There’s something about the “Royal” moniker that implies solidity in an institution. No more. The Royal Bank of Scotland Group’s (NYSE: RBS) record loss of £24 billion marks a new low in the demise of this once widely respected bank. As Credit Writedowns points out “That’s about £400 for every living sole [sic] in the country.”
Likewise a knighthood is supposed to reward outstanding contributions to the nation. Maybe the current financial reforms should include a mechanism for rescinding the honor to people such as RBS’s deposed “Sir” Fred Goodwin, who now suffers the misfortune of retiring at 50 with an annual pension of a mere 650,000 quid.
Despite the miserable performance, RBS seems safe for now, given the UK Treasury’s massive support, analysts tracked by Alacra Street Pulse say. Under the latest terms of the bailout, the government’s stake is set to rise to 80% or more.
Sandy Chen, the bearish banking analyst at Panmure Gordon, remained cautious, saying that while the favourable pricing of the scheme, along with the additional capital injection from the Government, will remove the immediate capital concerns around the bank, his team still had “concerns about further losses and capital strains, particularly in the £991bn of derivatives”.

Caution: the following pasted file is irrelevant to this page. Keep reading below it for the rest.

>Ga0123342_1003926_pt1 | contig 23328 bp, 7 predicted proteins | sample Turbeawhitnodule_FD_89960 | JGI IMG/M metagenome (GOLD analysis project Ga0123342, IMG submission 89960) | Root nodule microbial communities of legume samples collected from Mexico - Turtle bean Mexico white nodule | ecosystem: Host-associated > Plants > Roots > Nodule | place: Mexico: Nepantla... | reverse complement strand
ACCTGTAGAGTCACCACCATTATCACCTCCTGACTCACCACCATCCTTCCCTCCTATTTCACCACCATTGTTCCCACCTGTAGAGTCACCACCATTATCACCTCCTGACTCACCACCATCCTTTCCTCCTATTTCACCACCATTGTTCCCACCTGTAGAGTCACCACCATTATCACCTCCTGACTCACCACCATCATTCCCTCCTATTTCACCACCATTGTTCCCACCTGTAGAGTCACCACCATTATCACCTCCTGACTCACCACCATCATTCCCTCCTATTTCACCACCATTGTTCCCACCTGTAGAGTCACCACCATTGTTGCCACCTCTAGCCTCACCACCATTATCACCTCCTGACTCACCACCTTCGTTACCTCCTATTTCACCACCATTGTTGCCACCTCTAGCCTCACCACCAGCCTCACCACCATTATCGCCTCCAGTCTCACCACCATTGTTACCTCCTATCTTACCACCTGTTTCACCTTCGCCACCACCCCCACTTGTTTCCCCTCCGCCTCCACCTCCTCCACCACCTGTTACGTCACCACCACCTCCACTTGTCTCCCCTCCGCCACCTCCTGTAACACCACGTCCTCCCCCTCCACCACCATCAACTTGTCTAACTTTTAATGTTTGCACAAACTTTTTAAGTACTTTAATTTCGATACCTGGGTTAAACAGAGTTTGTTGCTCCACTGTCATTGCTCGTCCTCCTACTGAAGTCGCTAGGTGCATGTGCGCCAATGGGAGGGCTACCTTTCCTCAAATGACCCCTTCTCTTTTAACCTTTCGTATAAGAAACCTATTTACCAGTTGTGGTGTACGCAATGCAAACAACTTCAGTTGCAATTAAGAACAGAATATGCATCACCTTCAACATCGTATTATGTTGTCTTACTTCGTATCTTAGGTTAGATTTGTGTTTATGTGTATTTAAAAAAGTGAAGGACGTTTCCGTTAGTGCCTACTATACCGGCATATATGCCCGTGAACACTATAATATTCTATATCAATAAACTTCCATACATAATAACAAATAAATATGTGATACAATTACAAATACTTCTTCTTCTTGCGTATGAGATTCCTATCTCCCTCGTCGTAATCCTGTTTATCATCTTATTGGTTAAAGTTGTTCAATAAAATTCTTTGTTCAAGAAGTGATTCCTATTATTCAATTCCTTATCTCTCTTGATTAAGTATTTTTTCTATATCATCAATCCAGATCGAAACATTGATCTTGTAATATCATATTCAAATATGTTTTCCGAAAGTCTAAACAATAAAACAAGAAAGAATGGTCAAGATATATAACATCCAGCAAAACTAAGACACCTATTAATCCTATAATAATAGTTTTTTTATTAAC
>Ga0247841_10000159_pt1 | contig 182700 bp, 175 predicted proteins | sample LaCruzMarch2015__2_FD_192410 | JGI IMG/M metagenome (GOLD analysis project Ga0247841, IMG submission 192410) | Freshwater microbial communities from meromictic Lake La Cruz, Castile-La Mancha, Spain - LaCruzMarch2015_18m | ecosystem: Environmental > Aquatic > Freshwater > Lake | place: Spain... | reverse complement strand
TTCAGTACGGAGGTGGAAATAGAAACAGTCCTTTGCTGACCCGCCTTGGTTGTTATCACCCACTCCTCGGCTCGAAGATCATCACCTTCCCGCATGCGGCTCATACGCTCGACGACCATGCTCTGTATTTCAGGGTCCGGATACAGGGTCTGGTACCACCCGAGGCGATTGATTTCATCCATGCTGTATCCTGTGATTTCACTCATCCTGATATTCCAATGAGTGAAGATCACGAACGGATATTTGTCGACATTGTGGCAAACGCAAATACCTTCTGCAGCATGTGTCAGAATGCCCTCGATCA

“We expect these concerns will crystallise over the next 6 months; for now, the markets will probably focus on the favourable terms of the bailout.”
The FT’s Lex says “the reality remains that this is another big step along the road to state control. Assuming all B-shares convert, the government ends up with over 84 per cent of RBS. Even though its voting rights are limited to 75 per cent, this is a Potemkin-like pretence at private sector capitalism.” ”
It might forestall outright nationalisation, unless economic disaster strikes, but this will be a public sector company in mind, body and spirit for years to come.
Also at FT.com, Willem Buiter says “the Treasury’s deal with RBS under the Asset Protection Scheme is even more disadvantageous to the tax payer than I had feared.”
It isn’t even a dead bank walking any longer - more a dead bank stumbling and fumbling around.